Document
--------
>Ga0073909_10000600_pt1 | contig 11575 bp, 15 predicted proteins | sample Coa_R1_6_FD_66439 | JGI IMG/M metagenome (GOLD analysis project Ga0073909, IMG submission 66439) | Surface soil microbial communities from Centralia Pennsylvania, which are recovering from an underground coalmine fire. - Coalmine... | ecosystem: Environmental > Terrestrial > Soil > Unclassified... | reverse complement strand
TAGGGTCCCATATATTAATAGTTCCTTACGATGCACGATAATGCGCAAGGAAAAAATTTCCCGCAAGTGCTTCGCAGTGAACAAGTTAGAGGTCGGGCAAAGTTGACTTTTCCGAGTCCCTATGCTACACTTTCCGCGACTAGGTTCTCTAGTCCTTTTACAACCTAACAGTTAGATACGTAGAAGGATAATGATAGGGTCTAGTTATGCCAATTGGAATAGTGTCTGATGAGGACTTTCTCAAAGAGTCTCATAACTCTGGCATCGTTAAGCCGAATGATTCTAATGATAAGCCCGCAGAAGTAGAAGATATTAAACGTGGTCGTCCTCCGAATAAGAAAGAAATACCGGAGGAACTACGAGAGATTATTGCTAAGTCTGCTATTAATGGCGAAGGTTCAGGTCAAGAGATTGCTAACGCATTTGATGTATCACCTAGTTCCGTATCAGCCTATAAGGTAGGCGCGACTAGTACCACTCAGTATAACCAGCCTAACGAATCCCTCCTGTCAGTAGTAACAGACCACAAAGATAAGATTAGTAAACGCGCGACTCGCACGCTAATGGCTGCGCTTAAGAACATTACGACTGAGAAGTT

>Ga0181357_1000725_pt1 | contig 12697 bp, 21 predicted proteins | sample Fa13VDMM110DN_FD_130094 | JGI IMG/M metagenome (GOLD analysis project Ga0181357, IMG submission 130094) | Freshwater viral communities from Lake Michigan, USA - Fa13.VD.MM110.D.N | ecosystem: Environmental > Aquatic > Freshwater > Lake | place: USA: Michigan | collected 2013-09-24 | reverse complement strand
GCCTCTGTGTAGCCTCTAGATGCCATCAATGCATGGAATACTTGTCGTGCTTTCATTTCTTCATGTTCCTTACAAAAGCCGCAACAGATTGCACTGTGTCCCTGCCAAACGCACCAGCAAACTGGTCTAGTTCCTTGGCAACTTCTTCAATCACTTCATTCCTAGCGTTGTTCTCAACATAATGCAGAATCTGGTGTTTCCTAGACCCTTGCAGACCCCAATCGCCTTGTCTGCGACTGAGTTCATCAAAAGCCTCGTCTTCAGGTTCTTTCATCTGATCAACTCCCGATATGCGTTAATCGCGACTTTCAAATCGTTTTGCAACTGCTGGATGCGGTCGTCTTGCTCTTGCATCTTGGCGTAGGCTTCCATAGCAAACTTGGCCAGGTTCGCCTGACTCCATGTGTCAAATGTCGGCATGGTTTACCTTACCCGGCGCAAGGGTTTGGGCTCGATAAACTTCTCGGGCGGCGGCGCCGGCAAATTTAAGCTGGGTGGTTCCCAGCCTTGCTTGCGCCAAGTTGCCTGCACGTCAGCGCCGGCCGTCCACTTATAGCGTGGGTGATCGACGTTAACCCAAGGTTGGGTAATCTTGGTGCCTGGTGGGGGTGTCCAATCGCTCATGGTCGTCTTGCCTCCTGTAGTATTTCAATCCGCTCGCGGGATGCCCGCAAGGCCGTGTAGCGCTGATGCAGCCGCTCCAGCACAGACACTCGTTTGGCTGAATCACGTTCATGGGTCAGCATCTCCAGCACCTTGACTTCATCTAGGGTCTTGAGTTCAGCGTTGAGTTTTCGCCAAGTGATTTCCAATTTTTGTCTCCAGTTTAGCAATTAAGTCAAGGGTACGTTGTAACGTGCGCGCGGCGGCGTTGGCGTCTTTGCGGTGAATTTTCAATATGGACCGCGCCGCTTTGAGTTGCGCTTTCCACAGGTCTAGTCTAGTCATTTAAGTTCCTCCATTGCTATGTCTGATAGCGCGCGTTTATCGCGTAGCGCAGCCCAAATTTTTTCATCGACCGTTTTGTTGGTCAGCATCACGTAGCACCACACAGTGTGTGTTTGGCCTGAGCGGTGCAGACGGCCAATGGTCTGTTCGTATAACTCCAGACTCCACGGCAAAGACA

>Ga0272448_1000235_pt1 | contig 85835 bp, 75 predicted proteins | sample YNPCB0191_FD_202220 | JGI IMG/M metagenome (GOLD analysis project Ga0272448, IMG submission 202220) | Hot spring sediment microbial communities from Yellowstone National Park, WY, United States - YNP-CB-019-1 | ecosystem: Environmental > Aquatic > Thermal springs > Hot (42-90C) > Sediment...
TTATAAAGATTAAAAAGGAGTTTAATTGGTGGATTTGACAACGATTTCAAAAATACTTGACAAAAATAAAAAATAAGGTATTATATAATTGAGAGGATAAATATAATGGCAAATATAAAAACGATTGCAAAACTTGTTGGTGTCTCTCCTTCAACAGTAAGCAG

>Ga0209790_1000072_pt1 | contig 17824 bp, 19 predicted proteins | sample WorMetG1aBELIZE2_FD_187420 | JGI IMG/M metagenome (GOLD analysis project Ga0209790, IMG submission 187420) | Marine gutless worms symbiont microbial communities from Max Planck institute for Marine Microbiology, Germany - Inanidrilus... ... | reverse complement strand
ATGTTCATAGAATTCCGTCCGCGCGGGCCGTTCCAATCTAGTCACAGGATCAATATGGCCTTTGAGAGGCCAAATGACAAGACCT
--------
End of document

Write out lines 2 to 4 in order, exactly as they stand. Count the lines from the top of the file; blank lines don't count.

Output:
TAGGGTCCCATATATTAATAGTTCCTTACGATGCACGATAATGCGCAAGGAAAAAATTTCCCGCAAGTGCTTCGCAGTGAACAAGTTAGAGGTCGGGCAAAGTTGACTTTTCCGAGTCCCTATGCTACACTTTCCGCGACTAGGTTCTCTAGTCCTTTTACAACCTAACAGTTAGATACGTAGAAGGATAATGATAGGGTCTAGTTATGCCAATTGGAATAGTGTCTGATGAGGACTTTCTCAAAGAGTCTCATAACTCTGGCATCGTTAAGCCGAATGATTCTAATGATAAGCCCGCAGAAGTAGAAGATATTAAACGTGGTCGTCCTCCGAATAAGAAAGAAATACCGGAGGAACTACGAGAGATTATTGCTAAGTCTGCTATTAATGGCGAAGGTTCAGGTCAAGAGATTGCTAACGCATTTGATGTATCACCTAGTTCCGTATCAGCCTATAAGGTAGGCGCGACTAGTACCACTCAGTATAACCAGCCTAACGAATCCCTCCTGTCAGTAGTAACAGACCACAAAGATAAGATTAGTAAACGCGCGACTCGCACGCTAATGGCTGCGCTTAAGAACATTACGACTGAGAAGTT

>Ga0181357_1000725_pt1 | contig 12697 bp, 21 predicted proteins | sample Fa13VDMM110DN_FD_130094 | JGI IMG/M metagenome (GOLD analysis project Ga0181357, IMG submission 130094) | Freshwater viral communities from Lake Michigan, USA - Fa13.VD.MM110.D.N | ecosystem: Environmental > Aquatic > Freshwater > Lake | place: USA: Michigan | collected 2013-09-24 | reverse complement strand
GCCTCTGTGTAGCCTCTAGATGCCATCAATGCATGGAATACTTGTCGTGCTTTCATTTCTTCATGTTCCTTACAAAAGCCGCAACAGATTGCACTGTGTCCCTGCCAAACGCACCAGCAAACTGGTCTAGTTCCTTGGCAACTTCTTCAATCACTTCATTCCTAGCGTTGTTCTCAACATAATGCAGAATCTGGTGTTTCCTAGACCCTTGCAGACCCCAATCGCCTTGTCTGCGACTGAGTTCATCAAAAGCCTCGTCTTCAGGTTCTTTCATCTGATCAACTCCCGATATGCGTTAATCGCGACTTTCAAATCGTTTTGCAACTGCTGGATGCGGTCGTCTTGCTCTTGCATCTTGGCGTAGGCTTCCATAGCAAACTTGGCCAGGTTCGCCTGACTCCATGTGTCAAATGTCGGCATGGTTTACCTTACCCGGCGCAAGGGTTTGGGCTCGATAAACTTCTCGGGCGGCGGCGCCGGCAAATTTAAGCTGGGTGGTTCCCAGCCTTGCTTGCGCCAAGTTGCCTGCACGTCAGCGCCGGCCGTCCACTTATAGCGTGGGTGATCGACGTTAACCCAAGGTTGGGTAATCTTGGTGCCTGGTGGGGGTGTCCAATCGCTCATGGTCGTCTTGCCTCCTGTAGTATTTCAATCCGCTCGCGGGATGCCCGCAAGGCCGTGTAGCGCTGATGCAGCCGCTCCAGCACAGACACTCGTTTGGCTGAATCACGTTCATGGGTCAGCATCTCCAGCACCTTGACTTCATCTAGGGTCTTGAGTTCAGCGTTGAGTTTTCGCCAAGTGATTTCCAATTTTTGTCTCCAGTTTAGCAATTAAGTCAAGGGTACGTTGTAACGTGCGCGCGGCGGCGTTGGCGTCTTTGCGGTGAATTTTCAATATGGACCGCGCCGCTTTGAGTTGCGCTTTCCACAGGTCTAGTCTAGTCATTTAAGTTCCTCCATTGCTATGTCTGATAGCGCGCGTTTATCGCGTAGCGCAGCCCAAATTTTTTCATCGACCGTTTTGTTGGTCAGCATCACGTAGCACCACACAGTGTGTGTTTGGCCTGAGCGGTGCAGACGGCCAATGGTCTGTTCGTATAACTCCAGACTCCACGGCAAAGACA